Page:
Neil Beltcheko, champion of the 350-mile Iditarod Trail Invitational, shares his story from this year’s Alaskan fat bike winter ultra.
Salsa – Congratulations on your victory in the 350-mile ITI. How does it feel?
Neil – Oh man, what an amazing experience this year was. The race throws out all the stops; last year was brutally cold weather and plenty of hiking as we took the alternative way through Hells Gate. This year wind was the name of the game. So much wind that I found myself in waist deep snow dragging my 50lb rig. Being able to accomplish as much as 300+ miles on a bike is one thing, but in reality, when you come up to Alaska, you will get more than a bike race, you will be faced with a true remote adventure.
Overall, I feel great, happy, healthy, and humbled to have done something so few have.
Salsa – Did you have a strategy for the event? Or did you just see and opportunity and go for it?
Neil – So last year was my year to learn what this race was all about. As a rookie, I took a lot away from the experience knowing what I had to do to move forward. It’s important to know what you are getting into before grabbing the bull by the horns. I knew my plan from the start; ride my own ride, pedal hard enough, get to checkpoints and not stick around much, and the big one, sleep very little. This would hopefully create enough of a gap where I would have some room to work with. I should say managing sleep times and how my body reacts to this method is the key.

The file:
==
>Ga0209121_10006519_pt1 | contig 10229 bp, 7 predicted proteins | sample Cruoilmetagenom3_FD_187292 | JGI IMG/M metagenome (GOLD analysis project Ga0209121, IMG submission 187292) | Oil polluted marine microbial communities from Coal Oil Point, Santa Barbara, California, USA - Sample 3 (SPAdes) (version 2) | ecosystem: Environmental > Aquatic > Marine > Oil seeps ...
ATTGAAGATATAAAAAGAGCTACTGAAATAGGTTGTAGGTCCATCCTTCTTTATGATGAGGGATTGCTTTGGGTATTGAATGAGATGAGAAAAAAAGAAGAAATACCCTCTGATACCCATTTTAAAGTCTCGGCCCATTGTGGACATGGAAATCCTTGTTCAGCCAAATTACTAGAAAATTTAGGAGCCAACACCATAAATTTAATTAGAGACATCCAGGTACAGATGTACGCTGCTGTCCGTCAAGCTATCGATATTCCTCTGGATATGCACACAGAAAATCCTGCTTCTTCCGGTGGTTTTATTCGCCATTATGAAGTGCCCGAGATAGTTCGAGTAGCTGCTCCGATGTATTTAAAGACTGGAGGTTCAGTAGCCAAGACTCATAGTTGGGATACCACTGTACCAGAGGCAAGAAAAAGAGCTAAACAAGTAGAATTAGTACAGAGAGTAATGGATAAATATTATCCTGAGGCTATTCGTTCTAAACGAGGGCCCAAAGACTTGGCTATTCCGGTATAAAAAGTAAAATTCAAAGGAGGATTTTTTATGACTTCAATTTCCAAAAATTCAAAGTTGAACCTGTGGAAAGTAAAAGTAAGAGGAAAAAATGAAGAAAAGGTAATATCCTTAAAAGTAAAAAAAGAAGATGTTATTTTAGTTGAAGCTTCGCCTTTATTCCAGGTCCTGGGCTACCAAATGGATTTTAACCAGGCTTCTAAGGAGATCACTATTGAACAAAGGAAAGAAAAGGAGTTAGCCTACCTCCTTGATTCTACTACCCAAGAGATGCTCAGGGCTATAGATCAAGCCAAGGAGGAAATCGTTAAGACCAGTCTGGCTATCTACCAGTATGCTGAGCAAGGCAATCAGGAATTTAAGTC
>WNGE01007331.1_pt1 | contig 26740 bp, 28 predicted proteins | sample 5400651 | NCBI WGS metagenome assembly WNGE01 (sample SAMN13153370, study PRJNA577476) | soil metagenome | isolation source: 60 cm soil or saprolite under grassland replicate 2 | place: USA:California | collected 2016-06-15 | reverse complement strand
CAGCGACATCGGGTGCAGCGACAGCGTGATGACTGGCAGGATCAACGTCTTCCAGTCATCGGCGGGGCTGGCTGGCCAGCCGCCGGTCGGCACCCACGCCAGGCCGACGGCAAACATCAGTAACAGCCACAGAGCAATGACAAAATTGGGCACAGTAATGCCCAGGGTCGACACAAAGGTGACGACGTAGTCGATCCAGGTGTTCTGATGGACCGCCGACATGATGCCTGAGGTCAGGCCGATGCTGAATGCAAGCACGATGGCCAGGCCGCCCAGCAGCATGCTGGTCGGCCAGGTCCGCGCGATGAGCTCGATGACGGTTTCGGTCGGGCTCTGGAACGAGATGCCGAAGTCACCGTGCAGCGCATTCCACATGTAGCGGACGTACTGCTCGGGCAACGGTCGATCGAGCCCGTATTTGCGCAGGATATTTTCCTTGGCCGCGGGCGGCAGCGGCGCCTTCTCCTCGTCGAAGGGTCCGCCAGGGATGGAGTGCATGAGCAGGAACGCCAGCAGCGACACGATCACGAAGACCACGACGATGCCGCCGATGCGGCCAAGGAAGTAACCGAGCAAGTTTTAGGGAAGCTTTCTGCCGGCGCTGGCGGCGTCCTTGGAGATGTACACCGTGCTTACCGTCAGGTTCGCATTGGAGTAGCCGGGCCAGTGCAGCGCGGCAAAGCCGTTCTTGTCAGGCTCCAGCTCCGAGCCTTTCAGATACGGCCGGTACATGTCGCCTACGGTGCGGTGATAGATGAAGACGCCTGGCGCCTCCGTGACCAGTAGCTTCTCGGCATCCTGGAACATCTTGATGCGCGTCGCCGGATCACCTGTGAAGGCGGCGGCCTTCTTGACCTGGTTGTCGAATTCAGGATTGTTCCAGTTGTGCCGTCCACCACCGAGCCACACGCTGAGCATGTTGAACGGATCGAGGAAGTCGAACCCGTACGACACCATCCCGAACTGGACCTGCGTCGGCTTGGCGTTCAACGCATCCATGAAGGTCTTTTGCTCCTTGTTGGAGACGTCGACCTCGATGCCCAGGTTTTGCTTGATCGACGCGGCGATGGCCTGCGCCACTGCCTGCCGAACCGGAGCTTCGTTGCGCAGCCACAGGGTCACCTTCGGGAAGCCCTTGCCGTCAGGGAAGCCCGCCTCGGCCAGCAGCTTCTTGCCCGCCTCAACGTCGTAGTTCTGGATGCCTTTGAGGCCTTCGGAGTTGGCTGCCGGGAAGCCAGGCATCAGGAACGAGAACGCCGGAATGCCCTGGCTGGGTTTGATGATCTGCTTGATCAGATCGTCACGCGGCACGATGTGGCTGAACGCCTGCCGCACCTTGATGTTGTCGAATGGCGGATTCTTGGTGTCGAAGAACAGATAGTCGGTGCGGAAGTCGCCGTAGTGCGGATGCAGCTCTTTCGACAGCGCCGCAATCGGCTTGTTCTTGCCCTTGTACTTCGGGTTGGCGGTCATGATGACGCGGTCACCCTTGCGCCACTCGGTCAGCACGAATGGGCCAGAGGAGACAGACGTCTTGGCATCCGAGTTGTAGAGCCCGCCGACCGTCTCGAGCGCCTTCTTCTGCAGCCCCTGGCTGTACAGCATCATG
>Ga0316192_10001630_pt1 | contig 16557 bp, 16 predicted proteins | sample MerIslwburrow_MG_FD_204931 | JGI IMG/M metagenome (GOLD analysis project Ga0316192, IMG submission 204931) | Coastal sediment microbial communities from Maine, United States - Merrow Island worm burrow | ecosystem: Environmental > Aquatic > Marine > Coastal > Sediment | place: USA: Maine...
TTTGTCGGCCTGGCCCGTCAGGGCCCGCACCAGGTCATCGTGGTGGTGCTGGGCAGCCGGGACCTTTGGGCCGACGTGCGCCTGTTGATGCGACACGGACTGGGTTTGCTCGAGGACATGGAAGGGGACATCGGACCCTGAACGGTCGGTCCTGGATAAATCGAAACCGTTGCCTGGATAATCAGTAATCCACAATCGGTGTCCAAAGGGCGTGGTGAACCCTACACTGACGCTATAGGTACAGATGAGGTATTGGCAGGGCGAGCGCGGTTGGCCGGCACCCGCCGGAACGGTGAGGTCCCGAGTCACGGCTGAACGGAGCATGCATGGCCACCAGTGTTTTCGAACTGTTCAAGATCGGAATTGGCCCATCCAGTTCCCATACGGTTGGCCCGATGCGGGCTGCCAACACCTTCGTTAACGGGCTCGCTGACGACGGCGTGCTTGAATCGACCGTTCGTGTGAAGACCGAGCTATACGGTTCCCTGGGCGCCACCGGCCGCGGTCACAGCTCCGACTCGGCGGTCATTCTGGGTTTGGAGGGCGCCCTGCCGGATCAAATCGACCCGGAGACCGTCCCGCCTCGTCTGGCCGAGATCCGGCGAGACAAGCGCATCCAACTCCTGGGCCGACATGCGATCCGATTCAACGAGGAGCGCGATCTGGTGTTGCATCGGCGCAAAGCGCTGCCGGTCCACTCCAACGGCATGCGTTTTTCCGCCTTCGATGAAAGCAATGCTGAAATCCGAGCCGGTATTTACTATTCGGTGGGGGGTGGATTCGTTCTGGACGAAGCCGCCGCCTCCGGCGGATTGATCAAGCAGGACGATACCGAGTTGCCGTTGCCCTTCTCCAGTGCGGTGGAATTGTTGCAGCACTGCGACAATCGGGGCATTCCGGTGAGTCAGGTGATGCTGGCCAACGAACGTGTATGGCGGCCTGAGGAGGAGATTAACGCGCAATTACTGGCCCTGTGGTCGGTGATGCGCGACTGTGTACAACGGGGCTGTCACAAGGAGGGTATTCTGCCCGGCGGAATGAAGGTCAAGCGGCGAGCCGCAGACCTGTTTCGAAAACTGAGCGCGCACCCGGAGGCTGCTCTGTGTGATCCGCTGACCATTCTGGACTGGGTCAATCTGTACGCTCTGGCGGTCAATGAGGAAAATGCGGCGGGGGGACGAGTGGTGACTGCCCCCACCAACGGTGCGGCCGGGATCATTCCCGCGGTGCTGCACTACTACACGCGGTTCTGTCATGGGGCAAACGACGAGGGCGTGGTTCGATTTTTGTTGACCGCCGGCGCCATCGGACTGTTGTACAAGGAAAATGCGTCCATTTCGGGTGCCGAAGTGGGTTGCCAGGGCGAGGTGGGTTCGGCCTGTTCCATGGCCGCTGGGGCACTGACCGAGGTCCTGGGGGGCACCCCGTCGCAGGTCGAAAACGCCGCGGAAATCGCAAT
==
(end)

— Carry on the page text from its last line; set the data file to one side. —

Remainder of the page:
I could not be happier with my plan, I’ve done this before in races and it proved to again work in my favor.
Salsa – Once you were off the front, how difficult was it not knowing where the rest of the field was? Did you find yourself looking over your shoulder much?
Neil – That’s the best part of the race, you just never know where the next guy is. It’s not like I can just jump on my phone, which happened to be frozen anyways. I knew the game I was playing so there was plenty of looking over my shoulders and even keeping my light very dim. All it would take was Jay or Clinton to get a slight glimpse of a light to get motivated, keeping at least an hour gap was a priority. This meant super short food breaks and pedaling through the night.
Salsa – How different did the race seem this year, now that you had seen the course last year?
Neil – Honestly, the best preparation I did was racing last year. Simply put, there is no way of knowing the trail without experiencing it. Last year we dealt with chilling temperatures and some wind and hiking. This year, Mother Nature dialed the wind factor up big time. Sections last year that I rode between Rohn and Nikolai were waist deep. To say I was hike-a-biking is an understatement. I dealt with deep snow, so deep that I could not just roll my bike, but I had to carry it. I broke so much trail this year, but I did so in the wind storm, which helped me as most of it just filled back in for the next guy to experience. Funny how that works.
Salsa – Any final thoughts on the experience and adventure that the Iditarod Trail Invitational is?
Neil - There is no place on earth where a bunch of like-minded individuals get to play and play for a handful of days. The ITI, and Iditarod Trail as a whole are truly amazing things. Following the millions of reflectors through tight spaces, trees, over lakes and through rivers is like riding through history. So much determination, dedication and devotion has been laid down on the trail. I’m just a small blip of that.
I’m going to enjoy this one immensely, because it all went right, and you can’t always have what you want.
My last thought is that we have some incredible people in this world, from bike designers drawing up my Mukluk, to the amazing volunteers on route, and Katy an Kyle who are two amazing race directors. There is literally so much that goes into this race that we normally don’t see. So, to everyone in the ITI family, thanks for the support this year, now it’s time for some mancakes.
SAFETY TO NOME - COMING 2018!